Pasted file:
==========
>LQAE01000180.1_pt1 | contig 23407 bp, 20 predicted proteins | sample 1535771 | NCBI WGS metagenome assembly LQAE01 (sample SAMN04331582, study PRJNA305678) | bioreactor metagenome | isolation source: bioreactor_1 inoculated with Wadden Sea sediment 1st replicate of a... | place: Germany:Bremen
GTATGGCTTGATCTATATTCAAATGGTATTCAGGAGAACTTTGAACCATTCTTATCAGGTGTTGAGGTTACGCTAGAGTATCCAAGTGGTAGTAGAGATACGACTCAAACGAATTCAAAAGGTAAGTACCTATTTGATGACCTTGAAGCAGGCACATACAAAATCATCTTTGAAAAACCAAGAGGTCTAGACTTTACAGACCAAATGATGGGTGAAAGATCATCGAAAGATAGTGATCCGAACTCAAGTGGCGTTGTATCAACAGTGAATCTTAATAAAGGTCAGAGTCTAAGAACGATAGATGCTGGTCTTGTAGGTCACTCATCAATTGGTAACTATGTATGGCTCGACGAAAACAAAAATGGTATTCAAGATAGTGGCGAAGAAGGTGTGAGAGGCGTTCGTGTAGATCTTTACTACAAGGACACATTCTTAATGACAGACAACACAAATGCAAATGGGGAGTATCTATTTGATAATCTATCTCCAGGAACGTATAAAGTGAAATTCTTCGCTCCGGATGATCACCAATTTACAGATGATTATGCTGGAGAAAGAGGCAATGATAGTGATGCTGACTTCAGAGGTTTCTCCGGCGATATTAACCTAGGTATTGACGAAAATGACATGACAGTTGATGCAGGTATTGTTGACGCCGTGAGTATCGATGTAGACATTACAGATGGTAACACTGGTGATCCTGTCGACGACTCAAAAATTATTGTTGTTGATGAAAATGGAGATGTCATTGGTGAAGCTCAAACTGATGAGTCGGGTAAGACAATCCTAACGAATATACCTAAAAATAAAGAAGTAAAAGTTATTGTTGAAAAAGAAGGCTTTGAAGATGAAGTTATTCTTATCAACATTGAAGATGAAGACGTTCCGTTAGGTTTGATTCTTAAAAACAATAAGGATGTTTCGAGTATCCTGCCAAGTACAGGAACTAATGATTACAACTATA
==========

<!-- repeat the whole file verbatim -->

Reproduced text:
>LQAE01000180.1_pt1 | contig 23407 bp, 20 predicted proteins | sample 1535771 | NCBI WGS metagenome assembly LQAE01 (sample SAMN04331582, study PRJNA305678) | bioreactor metagenome | isolation source: bioreactor_1 inoculated with Wadden Sea sediment 1st replicate of a... | place: Germany:Bremen
GTATGGCTTGATCTATATTCAAATGGTATTCAGGAGAACTTTGAACCATTCTTATCAGGTGTTGAGGTTACGCTAGAGTATCCAAGTGGTAGTAGAGATACGACTCAAACGAATTCAAAAGGTAAGTACCTATTTGATGACCTTGAAGCAGGCACATACAAAATCATCTTTGAAAAACCAAGAGGTCTAGACTTTACAGACCAAATGATGGGTGAAAGATCATCGAAAGATAGTGATCCGAACTCAAGTGGCGTTGTATCAACAGTGAATCTTAATAAAGGTCAGAGTCTAAGAACGATAGATGCTGGTCTTGTAGGTCACTCATCAATTGGTAACTATGTATGGCTCGACGAAAACAAAAATGGTATTCAAGATAGTGGCGAAGAAGGTGTGAGAGGCGTTCGTGTAGATCTTTACTACAAGGACACATTCTTAATGACAGACAACACAAATGCAAATGGGGAGTATCTATTTGATAATCTATCTCCAGGAACGTATAAAGTGAAATTCTTCGCTCCGGATGATCACCAATTTACAGATGATTATGCTGGAGAAAGAGGCAATGATAGTGATGCTGACTTCAGAGGTTTCTCCGGCGATATTAACCTAGGTATTGACGAAAATGACATGACAGTTGATGCAGGTATTGTTGACGCCGTGAGTATCGATGTAGACATTACAGATGGTAACACTGGTGATCCTGTCGACGACTCAAAAATTATTGTTGTTGATGAAAATGGAGATGTCATTGGTGAAGCTCAAACTGATGAGTCGGGTAAGACAATCCTAACGAATATACCTAAAAATAAAGAAGTAAAAGTTATTGTTGAAAAAGAAGGCTTTGAAGATGAAGTTATTCTTATCAACATTGAAGATGAAGACGTTCCGTTAGGTTTGATTCTTAAAAACAATAAGGATGTTTCGAGTATCCTGCCAAGTACAGGAACTAATGATTACAACTATA